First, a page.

The Tampa Bay Buccaneers stayed on the offensive side of the ball with all of their six picks in the 2014 draft. Andrew Astleford takes a look at each selection and what they can they bring to the team.
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Mike Evans, WR, Texas A&M, first round (No. 7 overall)
The Bucs picture him becoming Vincent Jackson 2.0. It's understandable that some will always wonder what could have been if Johnny Manziel, Evans' hyped teammate at Texas A&M, had come to Tampa Bay at this spot. Still, Evans fits an obvious need after Mike Williams was traded to the Buffalo Bills in April. At 6-foot-4, 231 pounds, he's an interesting combination of size and athleticism downfield. There are questions about his speed, but he'll have plenty of chances to prove himself within a division no stranger to offensive firepower. He had 2,499 yards receiving with 17 touchdowns in two college seasons.
Thomas Campbell-USA TODAY SportsThomas Campbell
Austin Seferian-Jenkins, TE, Washington, second round (No. 38 overall)
The Bucs didn't enter the second round with a plan to take a tight end, but they viewed Seferian-Jenkins as too good to pass up. Also a basketball player at Washington, he had 1,840 yards receiving with 21 touchdowns in three college seasons. He's a big target at 6-foot-5, 262 pounds, and his presence will make a front line that also includes Vincent Jackson and Mike Evans all that more dangerous. In the modern NFL, tight ends must be dependable downfield threats as well as solid pass blockers. Seferian-Jenkins has the promise to be both.
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Charles Sims, RB, West Virginia, third round (No. 69 overall)
Sims is an odd pick, considering the Bucs' depth at running back with Doug Martin, Mike James and Bobby Rainey. Still, general manager Jason Licht chose Sims because of his view that it's wise to take an athletic back whenever the chance comes. Sims had 3,465 yards rushing and 2,108 yards receiving in a college career that included time with Houston and West Virginia. It will be interesting to see how coordinator Jeff Tedford uses Sims within his scheme. Sims could become a new toy for quarterback Josh McCown as a slot receiver.
The Bucs needed more depth on the offensive line, and they turned to Edwards as an answer to begin the draft's third day. At 6-foot-4, 313 pounds, he started 41 of 45 games at Tennessee State and graded at least 85 percent for blocking consistency in 34 contests. He had 341 knockdowns and 39 touchdown-resulting blocks. In his final two college seasons, he earned a combined blocking consistency grade of 89.59 percent in 24 games. The Sanford native will return to Florida after being named a third-team Class 6A All-State honoree as a senior at Seminole High.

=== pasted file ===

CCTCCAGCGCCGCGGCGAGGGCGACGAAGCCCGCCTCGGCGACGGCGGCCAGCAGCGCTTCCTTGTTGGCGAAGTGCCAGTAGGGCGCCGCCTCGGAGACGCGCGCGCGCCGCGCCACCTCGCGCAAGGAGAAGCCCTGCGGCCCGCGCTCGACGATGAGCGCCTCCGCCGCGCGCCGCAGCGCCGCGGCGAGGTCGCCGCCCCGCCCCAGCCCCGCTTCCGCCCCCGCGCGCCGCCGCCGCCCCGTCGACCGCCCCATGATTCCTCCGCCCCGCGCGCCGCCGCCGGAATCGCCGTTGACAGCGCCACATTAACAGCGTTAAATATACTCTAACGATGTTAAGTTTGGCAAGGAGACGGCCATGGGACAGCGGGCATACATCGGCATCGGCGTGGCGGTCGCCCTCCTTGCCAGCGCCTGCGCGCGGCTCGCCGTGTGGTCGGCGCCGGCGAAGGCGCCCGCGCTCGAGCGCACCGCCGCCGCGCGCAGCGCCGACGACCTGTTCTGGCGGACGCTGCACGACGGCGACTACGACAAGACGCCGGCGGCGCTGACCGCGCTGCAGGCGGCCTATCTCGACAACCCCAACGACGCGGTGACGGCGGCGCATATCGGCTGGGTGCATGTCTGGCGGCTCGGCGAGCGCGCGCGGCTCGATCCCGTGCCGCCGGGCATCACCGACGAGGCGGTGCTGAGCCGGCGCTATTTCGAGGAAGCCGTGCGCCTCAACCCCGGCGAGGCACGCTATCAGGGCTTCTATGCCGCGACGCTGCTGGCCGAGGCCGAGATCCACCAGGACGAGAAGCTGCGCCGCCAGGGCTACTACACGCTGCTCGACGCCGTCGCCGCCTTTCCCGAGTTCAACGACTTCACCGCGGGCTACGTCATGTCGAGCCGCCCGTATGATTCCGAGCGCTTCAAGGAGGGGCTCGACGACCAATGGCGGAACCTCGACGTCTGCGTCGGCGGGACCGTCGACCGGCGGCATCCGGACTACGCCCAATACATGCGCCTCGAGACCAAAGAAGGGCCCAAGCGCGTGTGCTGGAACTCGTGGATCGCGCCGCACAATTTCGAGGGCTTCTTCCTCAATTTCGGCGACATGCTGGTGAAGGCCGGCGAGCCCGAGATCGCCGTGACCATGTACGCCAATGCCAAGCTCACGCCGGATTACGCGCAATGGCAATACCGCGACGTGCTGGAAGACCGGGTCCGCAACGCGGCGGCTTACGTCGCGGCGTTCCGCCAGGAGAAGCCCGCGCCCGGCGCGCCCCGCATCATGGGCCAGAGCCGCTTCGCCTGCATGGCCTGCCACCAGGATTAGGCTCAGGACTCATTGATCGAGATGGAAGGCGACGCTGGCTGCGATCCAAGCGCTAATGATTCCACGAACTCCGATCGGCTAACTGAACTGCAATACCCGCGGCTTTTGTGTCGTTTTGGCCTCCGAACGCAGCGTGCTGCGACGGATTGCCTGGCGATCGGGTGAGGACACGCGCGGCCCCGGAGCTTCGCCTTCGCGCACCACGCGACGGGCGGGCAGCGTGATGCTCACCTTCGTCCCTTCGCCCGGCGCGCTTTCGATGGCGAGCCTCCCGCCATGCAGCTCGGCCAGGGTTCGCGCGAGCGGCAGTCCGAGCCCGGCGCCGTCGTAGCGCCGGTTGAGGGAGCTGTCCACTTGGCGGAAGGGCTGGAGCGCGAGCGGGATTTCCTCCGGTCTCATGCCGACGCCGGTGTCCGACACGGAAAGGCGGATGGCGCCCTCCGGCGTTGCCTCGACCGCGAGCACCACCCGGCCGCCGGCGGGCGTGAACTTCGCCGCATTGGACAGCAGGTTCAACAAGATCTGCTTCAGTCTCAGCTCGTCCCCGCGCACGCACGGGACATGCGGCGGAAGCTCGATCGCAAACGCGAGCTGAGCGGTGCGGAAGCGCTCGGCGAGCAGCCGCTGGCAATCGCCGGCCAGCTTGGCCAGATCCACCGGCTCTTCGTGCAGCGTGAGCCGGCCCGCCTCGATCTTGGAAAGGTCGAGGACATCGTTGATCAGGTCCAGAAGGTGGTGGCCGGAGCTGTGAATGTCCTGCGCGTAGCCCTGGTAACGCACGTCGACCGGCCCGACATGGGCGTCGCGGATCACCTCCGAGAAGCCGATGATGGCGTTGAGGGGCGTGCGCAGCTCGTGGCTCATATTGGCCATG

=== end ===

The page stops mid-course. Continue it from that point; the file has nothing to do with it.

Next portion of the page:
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Kevin Pamphile, OT, Purdue, fifth round (No. 149 overall)
The Bucs traded their seventh-round pick this year and a fifth-round pick next year to the Buffalo Bills to secure Pamphile. A Miami native, he was a defensive end recruit coming out of high school. He was a former basketball player at Miami Central who moved to offense in 2011 during fall camp. There are some concerns that his 6-foot-5, 315-pound build isn't large enough to handle the wear and tear of life near the line of scrimmage in the NFL.
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Robert Herron, WR, Wyoming, sixth round (No. 185 overall)
He's a small target at 5-foot-9, 193 pounds. A two-time honorable mention All-Mountain West Conference selection, he had 2,030 yards receiving in four college seasons. He also had 54 carries for 310 yards, and he has potential as a kick returner. He's speedy with a 4.48-second 40-yard dash time, but he has received criticism among some for his lack of toughness. He has a history working with Bucs quarterbacks coach Marcus Arroyo, who was an offensive coordinator and quarterbacks coach at Wyoming during the 2009 and 2010 seasons.